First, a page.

Author Archives: Neil Wyatt

About Neil Wyatt

Neil Wyatt is an environmentalist ecologist and a lifelong model maker – he had his first workshop at the age of about fourteen. He cut his teeth on Airfix models, but branched out into model boats and aircraft (that flew about as well as the boats). In his lathe thirties he discovered married life and a pile of ageing Model Engineer magazines and decided to take up the ‘ultimate hobby’ – making working things entirely from scratch – and bought a lathe. Whilst not claiming any exceptional talent, he gets great satisfaction from creating unusual working models and making and modifying tools and workshop equipment. His other hobbies include electronics, astronomy (especially astrophotography), playing guitar and bass and, when he has the energy, mountain biking. He somehow manages to combine being a environmental consultant with editing the magazine Model Engineers’ Workshop. Neil lives in Staffordshire with his wife, family and a collection of small to medium sized carnivorous mammals.

My New Equatorial Platform

This platform is mostly made from 3D printed parts, except obvious bits like plywood, screws, bearings and electronics.

It’s controlled by an Arduino Uno with an LCD keypad shield.

The final step will be finding some sky, polar aligning it and setting the tracking rates. Then hopefully some good planetary imaging!

M16 this summer.

This is the image I shared in tonight’s meeting, M16 the Eagle Nebula and cluster in Ha, with the ‘Pillars of Creation’ in the middle. Nearly 3 hours (34 5-minute exposures).

M16 Ha
M16 Ha

I also grabbed a luminance layer for the globular cluster M14 to use with my RGB data, and this Luminance only image of M11 to add to my ‘Messier Collection’.

This is classifies as an open cluster despite being quite compact, to me it looks more like a small but raggedy globular!

 

M11 The Wild Duck Cluster
M11 The Wild Duck Cluster

At last! Noctilucent Clouds

It’s taken me years to see, let alone photograph, noctilucent clouds.

Luna the Lab decided two trips into the garden weren’t enough last night, despite being let out at 11:50 and 1:15. I wasn’t annoyed though as the first two let me test my SQM which gave readings of 19.22 and 19.40 which suggests it’s in the right ball park.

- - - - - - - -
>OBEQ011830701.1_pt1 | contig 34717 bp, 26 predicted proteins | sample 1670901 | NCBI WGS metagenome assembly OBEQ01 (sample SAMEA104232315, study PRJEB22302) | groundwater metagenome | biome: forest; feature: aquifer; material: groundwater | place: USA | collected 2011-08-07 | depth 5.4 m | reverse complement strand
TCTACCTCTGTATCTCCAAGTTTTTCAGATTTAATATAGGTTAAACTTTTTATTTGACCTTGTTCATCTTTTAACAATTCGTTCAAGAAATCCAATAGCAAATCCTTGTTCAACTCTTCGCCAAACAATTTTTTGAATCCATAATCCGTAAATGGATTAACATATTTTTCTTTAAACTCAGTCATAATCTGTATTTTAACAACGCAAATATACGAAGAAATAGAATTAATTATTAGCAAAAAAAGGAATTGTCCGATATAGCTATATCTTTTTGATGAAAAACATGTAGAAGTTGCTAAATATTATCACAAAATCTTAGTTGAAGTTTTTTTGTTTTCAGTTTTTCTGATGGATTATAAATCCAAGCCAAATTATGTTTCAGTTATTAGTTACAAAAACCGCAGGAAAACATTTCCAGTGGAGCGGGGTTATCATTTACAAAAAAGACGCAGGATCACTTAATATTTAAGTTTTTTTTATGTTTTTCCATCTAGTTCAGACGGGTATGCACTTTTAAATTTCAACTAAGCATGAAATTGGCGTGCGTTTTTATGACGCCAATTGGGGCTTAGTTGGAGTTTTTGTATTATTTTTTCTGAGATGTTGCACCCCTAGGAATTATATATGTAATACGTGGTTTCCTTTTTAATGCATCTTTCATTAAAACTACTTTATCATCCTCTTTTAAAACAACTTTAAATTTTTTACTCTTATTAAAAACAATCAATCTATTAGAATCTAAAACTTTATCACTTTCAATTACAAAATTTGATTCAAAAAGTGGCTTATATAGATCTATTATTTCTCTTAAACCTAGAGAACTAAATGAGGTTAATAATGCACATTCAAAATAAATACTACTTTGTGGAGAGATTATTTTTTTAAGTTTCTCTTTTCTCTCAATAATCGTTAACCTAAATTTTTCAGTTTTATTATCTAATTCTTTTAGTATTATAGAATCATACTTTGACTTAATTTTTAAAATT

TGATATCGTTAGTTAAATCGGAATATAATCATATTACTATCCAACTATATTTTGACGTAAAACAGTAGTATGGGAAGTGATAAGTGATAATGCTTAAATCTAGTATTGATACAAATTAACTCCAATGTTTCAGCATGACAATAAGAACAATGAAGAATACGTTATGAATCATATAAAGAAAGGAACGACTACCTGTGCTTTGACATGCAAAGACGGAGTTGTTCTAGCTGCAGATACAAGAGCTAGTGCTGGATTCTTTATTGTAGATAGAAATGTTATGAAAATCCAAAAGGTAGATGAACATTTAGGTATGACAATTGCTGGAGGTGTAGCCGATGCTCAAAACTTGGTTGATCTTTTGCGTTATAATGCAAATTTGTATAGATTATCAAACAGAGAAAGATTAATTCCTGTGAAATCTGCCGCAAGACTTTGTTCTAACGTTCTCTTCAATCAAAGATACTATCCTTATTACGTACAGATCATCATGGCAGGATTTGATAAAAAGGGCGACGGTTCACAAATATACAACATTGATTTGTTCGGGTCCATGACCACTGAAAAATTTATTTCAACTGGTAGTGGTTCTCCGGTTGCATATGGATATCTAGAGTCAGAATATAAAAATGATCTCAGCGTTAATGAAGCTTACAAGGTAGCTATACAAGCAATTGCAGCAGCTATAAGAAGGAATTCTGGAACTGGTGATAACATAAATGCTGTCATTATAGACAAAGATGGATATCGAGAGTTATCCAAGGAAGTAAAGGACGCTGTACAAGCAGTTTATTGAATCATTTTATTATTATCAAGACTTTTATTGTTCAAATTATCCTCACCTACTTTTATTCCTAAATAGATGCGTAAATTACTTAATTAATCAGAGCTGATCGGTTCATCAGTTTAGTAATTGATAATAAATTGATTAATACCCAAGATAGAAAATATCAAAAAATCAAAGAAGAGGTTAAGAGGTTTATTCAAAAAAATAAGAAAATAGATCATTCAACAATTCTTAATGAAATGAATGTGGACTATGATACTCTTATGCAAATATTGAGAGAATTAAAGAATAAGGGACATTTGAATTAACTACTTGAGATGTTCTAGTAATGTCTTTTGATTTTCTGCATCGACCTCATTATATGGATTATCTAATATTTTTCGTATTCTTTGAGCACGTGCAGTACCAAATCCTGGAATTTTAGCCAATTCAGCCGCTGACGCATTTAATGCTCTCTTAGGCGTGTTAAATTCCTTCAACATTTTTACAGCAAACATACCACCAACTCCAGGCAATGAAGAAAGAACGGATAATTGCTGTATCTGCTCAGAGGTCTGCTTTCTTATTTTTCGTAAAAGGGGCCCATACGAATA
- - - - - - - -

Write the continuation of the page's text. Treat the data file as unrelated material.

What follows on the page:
But a couple of hours later she woke me up again, she’s obviously being fed too much.

I took thr meter out and the sky was already starting to lighten and read 18.8sih, but I noticed a few tufts of promising cloud right in the north between the trees.

I got Luna back in, dressed enough not to be arrested and legged it up to the Waterpark.

Thanks to the miracle of image stabilisation, some of my images came out OK co0nsidering they were >1s exposures!

I’m sure these are the ‘real deal’ because the stars were still out and it was just after 3:00am, the clouds were due north across about 45 degrees of the sky.

Noctilucent Clouds at Branston Water Park
Noctilucent Clouds at Branston Water Park
Noctilucent Clouds at LCS Container Park!
Noctilucent Clouds at LCS Container Park!

M13 – Great Cluster in Hercules

I’m particularly pleased with this image. I’ve been wandering around the southern sky picking up ‘missing Messiers’ for my collection, but a few nights ago I though I would try and get some better data for M13.

The initial red subs were a bit poor due to the lack of real darkness, so I took about an hour of subs and chose the best. For green and blue I took about half an hour’s worth of 2 ½ minute subs.

My first process was a bit meh, so I re-did it focusing on bringing out faint detail and being incredibly careful with curves not to bleach the core. Even then on my final curve stretch I had to mask out the core but was rewarded by an extraordinary number of very tiny stars in the outer parts of the cluster. View the image full size and zoom right in, or just check out the inset at the bottom of this post!

 

M13 - Great Cluster in Hercules
M13 – Great Cluster in Hercules

 

M13 zoomed in
M13 zoomed in

My recent images

After the recent floods, which luckily only affected our garage, it took a while before I unpacked all my astro kit as I’d packed up lots of other stuff, just in case.

I finally got back into gear a couple of weeks ago, and we had a run of good evenings. Here are the results. I’ve discovered I need to make the images smaller to upload. Some of these need more data:

M51 with Ha
M51 with Ha

 

Leo Triplet small
Leo Triplet small

 

Bodes small
Bodes small

 

Fox Fur Nebula
Fox Fur Nebula

 

M106 small
M106 small

 

Owl Nebula
Owl Nebula

 

M3 cropped
M3 cropped

 

NGC2903 small
NGC2903 small

 

Tracker Tester

Ages ago I wrote a simple BBC Basic for Windows program that slowly moves a single, white pixel across a blank computer screen. It uses the resolution, width and distance away of the screen to move the pixel more or less at sidereal rate, allowing it to be used to test tracking in daylight, even indoors!

I did post a link on SGL a couple of times then forgot about it, but I’ve just been asked if it’s OK to share it on a Facebook astronomy page.

The reminder made me think I ought to post the link here:

www.stubmandrel.co.uk/astronomy/152-tracker-tester

I’ll try and remember to bring it along to a mid-month meeting to do a demo!

tracker tester screenshot
tracker tester screenshot

Rosette Nebula in Ha

This is the result of last night’s ‘learning session’, thanks to Rob (who has a very nice little observatory!) for hosting.

Stack of the best 12 images, also using flats generated with Rob’s portable Flat-O-Matic which I think is going to be copied quite soon!

 

Rosette Nebula in Ha
Rosette Nebula in Ha

Here’s a version using the Ha layer as L on top of an old RGB one:

Rossette Ha as L
Rossette Ha as L